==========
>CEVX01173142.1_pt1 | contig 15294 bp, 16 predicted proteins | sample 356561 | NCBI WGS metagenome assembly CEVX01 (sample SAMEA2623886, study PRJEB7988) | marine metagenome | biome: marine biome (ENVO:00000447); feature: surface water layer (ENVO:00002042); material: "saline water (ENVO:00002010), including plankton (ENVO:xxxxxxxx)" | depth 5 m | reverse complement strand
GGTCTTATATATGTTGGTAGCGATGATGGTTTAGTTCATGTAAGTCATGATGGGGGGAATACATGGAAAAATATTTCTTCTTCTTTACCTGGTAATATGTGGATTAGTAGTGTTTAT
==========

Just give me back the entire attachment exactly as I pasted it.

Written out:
>CEVX01173142.1_pt1 | contig 15294 bp, 16 predicted proteins | sample 356561 | NCBI WGS metagenome assembly CEVX01 (sample SAMEA2623886, study PRJEB7988) | marine metagenome | biome: marine biome (ENVO:00000447); feature: surface water layer (ENVO:00002042); material: "saline water (ENVO:00002010), including plankton (ENVO:xxxxxxxx)" | depth 5 m | reverse complement strand
GGTCTTATATATGTTGGTAGCGATGATGGTTTAGTTCATGTAAGTCATGATGGGGGGAATACATGGAAAAATATTTCTTCTTCTTTACCTGGTAATATGTGGATTAGTAGTGTTTAT